The 8 Domains of Livability: Case Studies
Two "good practice" examples from each domain provide information and inspiration
By 2050 more than 20 percent of the world's population will be age 60 or older. Because of that, many cities, towns and communities across the globe are already working to address the needs of their older residents and prepare for future generations.
AARP International looked at efforts in the United States and worldwide to identify projects and programs that are worth sharing and, when possible, replicating. The Age-Friendly Report: Inspiring Communities presents a collection of age-friendly "good practices."
We call them "good" rather than "best" practices simply because we can’t possibly compare every age-friendly initiative in the world, nor would we want to. After all, any community effort to effectively meet the needs of older residents is a welcome one.
The 16 communities featured in the report are working toward becoming more age-friendly, either as a member of the U.S.-based AARP Network of Age-Friendly Communities or the World Health Organization Global Network for Age-friendly Cities and Communities — or both.
The report is organized according to which of the World Health Organization’s "8 Domains of Age-Friendliness" (referred to in the U.S. as the "8 Domains of Livability") the work most represents. However, since the efforts underway in each community touch upon needs in multiple domains, we identify those sub-domains as well. Individually and together, the case studies show the inspiring work now underway to meet the needs of older adults. Creating great places for people of all ages enables older residents to participate in community life.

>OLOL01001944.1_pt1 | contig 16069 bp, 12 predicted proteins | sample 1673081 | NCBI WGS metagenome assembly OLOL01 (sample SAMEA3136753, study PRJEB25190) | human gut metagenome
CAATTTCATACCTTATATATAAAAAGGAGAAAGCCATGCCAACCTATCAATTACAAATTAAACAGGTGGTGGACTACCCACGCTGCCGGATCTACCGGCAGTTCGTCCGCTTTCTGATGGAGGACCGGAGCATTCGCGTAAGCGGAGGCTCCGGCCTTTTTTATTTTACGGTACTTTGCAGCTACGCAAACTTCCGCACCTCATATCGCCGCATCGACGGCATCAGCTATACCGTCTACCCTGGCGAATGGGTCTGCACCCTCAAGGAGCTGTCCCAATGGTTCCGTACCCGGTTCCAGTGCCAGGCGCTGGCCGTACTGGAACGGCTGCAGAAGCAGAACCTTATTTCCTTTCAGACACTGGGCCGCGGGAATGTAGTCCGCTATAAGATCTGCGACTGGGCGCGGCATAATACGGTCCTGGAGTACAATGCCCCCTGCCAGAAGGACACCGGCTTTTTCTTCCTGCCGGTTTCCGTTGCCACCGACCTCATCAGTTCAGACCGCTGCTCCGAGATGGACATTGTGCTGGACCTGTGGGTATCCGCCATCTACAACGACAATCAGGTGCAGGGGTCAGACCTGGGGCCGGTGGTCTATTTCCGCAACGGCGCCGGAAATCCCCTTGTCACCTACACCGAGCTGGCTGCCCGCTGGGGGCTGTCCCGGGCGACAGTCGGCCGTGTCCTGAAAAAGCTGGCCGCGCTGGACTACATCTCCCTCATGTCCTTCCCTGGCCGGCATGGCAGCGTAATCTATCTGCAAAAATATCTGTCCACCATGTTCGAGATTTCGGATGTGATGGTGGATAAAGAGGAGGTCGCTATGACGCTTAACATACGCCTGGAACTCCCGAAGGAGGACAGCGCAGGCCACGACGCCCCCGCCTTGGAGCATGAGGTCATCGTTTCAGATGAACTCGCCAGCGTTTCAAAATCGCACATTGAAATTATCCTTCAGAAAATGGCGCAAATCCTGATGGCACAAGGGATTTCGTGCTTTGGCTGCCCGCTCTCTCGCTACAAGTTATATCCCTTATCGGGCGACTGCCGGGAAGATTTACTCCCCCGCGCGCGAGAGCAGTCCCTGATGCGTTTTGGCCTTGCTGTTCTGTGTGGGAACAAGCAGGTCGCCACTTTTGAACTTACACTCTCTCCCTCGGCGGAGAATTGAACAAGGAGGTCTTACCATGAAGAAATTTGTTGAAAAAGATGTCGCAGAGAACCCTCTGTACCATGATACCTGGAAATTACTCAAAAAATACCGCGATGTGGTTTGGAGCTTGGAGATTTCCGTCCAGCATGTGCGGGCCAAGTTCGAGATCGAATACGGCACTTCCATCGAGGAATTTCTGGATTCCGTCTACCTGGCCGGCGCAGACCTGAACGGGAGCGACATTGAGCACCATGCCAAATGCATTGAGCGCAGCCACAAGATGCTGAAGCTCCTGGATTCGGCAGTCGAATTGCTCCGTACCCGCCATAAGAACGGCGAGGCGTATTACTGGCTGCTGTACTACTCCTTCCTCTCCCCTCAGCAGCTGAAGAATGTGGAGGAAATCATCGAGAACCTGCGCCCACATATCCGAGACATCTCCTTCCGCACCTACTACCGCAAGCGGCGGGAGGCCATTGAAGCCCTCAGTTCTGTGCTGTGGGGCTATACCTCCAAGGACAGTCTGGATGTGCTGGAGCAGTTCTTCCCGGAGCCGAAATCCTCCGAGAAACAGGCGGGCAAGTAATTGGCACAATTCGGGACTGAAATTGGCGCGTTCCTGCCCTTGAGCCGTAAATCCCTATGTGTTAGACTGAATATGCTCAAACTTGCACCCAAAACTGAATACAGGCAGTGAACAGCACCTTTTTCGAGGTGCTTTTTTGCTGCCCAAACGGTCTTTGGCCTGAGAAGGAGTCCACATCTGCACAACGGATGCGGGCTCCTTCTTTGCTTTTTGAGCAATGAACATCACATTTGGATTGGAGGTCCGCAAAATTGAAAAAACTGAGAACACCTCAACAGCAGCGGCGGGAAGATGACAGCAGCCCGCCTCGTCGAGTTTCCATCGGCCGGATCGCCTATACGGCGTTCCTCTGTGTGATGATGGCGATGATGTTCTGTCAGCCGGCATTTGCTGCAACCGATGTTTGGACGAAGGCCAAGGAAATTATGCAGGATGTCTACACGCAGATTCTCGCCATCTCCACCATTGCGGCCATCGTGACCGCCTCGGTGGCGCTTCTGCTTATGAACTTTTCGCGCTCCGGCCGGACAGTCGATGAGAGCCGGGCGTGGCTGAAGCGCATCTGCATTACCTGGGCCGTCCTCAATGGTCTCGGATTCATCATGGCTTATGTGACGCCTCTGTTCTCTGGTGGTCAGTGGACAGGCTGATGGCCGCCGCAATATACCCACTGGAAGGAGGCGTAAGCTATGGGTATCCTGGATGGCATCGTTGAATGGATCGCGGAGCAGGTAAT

Domain 1: Outdoor Spaces and Buildings
- Revitalizing a Treasured Public Space:
"Tattnall Square Park, Macon-Bibb, Georgia, U.S.
- Making Streets and Sidewalks More Walkable:
Block-by-Block Walk/DC311 Mobile App, Washington, D.C., U.S.
Domain 2: Transportation
- Educating Older Adults About Using Public Transit:
Edmonton Transit Education Programs and Tools, Edmonton, Alberta, Canada
- Better Benches and Bus Stop Shelters:
The CityBench and Bus Shelter Program, New York, New York, U.S.
Domain 3: Housing
- Making Big Sense of Small Homes:
Accessory Dwelling Units, Portland, Oregon, U.S.
- Living Together Benefits Young People and Old:
Intergenerational Housing, Lyon, Rhône-Alpes, France
Domain 4: Social Participation
- Promoting a Positive Story of Aging:
Age-Friendly Manchester Cultural Offer Program, Manchester, England, United Kingdom
- Making a City's Streets Safer and Sociable:
Brownsville CycloBia, Brownsville, Texas, U.S.
Domain 5: Respect and Social Inclusion
- Building a Playground for All Ages:
Grandparents Park, Wichita, Kansas, U.S.
- Helping Make Dreams Come True:
The "Dreams Never Get Old" Bulao Movement, Taipei City, Taiwan
Domain 6: Civic Participation and Employment
- Keeping Older Employees on the Job:
Human Resources Policies and Initiatives, Stoke-on-Trent, Staffordshire, United Kingdom
- Building Bridges Across Age and Culture:
Project SHINE, Philadelphia, Pennsylvania, U.S.
Domain 7: Communication and Information
- Finding a Place of Their Own:
Men's Sheds, Lane Cove, New South Wales, Australia
- Caring for the Caregivers:
Livable Communities Caregiver Coaching Program, Westchester County, New York, U.S.
Domain 8: Community and Health Services
- Putting a Fun Spin on Staying Healthy:
50 and Better Senior Health Fair, Des Moines, Iowa, U.S.
- Building a Community for a Lifetime:
Auburn Hills Community Center, Auburn Hills, Michigan, U.S.
Published August 2015
Project Manager: Natalie Turner (AARP International), Editor: Melissa Stanton (AARP Livable Communities)
Researcher: Caroline D. Bergeron (DrPH-c, MSc, University of South Carolina)
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